Class of ‘09 boasts a wonderful cast led by Kate Mara and Bryan Tyree Henry, which should make it one of the biggest new shows of the spring. Unfortunately, despite a concept that very much feels of the moment, it feels like a show that would have aired on primetime television a decade ago — for better or for worse.
The series follows a group of FBI agents who are faced with difficult decisions as the criminal justice system changes around them. It’s a show that feels like it has all the elements of an “it” show: timely themes, an entertaining genre, and the right people in front of and behind the camera. While it’s more than passable, it feels like something is missing.
What sets this show apart from pretty much any other procedural drama on television is that it takes place in three time periods: the present, the past (as the characters train at Quantico), and the future. Unfortunately — at least in the first half of the series — the show does seem to struggle to balance all of its moving parts.
Furthermore, the show fails to give us a particularly interesting mystery in any of the three timelines. The present-day storyline is a pretty run-of-the-mill conspiracy, the future storyline is little more than Minority Report lite, and the past storyline (so far) is effectively all melodrama. There’s enough tension and intrigue to keep viewers’ interest — but just barely.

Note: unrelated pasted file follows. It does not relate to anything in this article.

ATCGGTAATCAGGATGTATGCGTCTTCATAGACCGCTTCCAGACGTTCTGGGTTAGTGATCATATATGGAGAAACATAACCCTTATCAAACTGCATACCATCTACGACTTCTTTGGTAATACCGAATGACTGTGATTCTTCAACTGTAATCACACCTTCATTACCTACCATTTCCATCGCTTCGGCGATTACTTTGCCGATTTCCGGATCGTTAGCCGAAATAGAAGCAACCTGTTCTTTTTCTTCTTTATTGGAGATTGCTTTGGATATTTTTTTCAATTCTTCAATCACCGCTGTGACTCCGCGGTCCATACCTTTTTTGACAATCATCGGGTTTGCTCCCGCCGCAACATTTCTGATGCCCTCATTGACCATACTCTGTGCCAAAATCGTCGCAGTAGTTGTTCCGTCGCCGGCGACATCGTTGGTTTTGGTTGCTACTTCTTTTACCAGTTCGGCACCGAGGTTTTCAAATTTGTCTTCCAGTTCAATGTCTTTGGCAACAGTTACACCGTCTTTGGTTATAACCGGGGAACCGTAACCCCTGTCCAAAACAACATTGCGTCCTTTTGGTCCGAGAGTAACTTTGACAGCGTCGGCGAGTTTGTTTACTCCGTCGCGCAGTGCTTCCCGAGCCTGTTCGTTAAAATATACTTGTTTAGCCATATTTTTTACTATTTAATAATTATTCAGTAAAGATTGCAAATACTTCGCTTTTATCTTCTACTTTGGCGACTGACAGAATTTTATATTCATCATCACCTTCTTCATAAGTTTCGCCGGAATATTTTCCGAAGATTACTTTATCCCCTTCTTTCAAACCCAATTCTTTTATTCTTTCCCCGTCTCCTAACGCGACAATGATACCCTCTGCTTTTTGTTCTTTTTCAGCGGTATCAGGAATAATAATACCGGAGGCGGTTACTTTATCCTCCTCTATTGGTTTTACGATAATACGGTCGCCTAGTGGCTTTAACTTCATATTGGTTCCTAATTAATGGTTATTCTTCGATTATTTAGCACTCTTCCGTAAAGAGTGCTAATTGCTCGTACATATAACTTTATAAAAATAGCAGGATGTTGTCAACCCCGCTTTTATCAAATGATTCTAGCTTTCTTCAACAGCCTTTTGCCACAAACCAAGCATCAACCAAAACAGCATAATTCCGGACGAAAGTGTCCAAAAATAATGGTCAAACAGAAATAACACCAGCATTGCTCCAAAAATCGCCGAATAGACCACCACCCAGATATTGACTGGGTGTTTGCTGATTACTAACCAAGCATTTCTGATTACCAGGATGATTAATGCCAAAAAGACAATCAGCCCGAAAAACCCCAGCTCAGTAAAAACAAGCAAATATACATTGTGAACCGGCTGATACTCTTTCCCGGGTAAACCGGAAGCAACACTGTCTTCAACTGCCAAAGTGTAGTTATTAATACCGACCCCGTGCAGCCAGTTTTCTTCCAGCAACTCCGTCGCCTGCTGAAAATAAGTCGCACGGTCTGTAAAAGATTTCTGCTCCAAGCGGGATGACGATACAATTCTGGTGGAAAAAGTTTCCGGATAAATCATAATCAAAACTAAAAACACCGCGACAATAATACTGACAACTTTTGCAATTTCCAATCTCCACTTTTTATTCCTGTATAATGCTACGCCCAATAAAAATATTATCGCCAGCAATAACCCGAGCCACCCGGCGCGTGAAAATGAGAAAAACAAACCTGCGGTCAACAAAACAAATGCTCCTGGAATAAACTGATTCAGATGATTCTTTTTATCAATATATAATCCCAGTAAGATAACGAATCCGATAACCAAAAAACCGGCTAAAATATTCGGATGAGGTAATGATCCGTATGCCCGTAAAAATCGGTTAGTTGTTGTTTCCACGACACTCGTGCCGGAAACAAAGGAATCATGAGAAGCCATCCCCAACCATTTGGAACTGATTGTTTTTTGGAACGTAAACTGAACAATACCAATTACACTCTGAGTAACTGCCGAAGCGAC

It’s perhaps most disappointing that Class of ’09 fumbles its potential to explore a theme that is more timely now than ever. Of course, the show entered into development years ago, but the discussion of AI is ramping up to an intensity that is much greater than before. Perhaps the back half of the series does a better job, but the show has posed more frustrating questions about the ethics of AI in law enforcement than genuine engagement with that theme.
That being said, the show makes the wise choice of giving us a central group of four characters to trace throughout all of the storylines. This is the emotional through-line that is much-needed, especially considering how cold and stoic much of the procedural storyline can be. Although they are somewhat archetypal, it’s hard not to root for them as underdogs trying to fix a broken system.
Class of ’09 also benefits from having an exceptional cast. Bryan Tyree Henry is an absolute powerhouse of an actor, and he shows yet again that he is consistently able to elevate any project he touches. He radiates emotion in this role — particularly during the sequences of the film in which he is training at Quantico. Kate Mara isn’t half bad either, also shining best in the past portion of the show.
Class of ‘09 isn’t bad, and it will likely satisfy fans of procedural drama who are looking for a well-acted, competently-shot, and mostly suspenseful entry in the genre. However, one can’t help but feel like this had the potential to be something more, and it simply didn’t take advantage of its timely premise.
Class of ‘09 streams on Hulu beginning May 10, with new episodes streaming subsequent Wednesdays. Four out of eight episodes reviewed.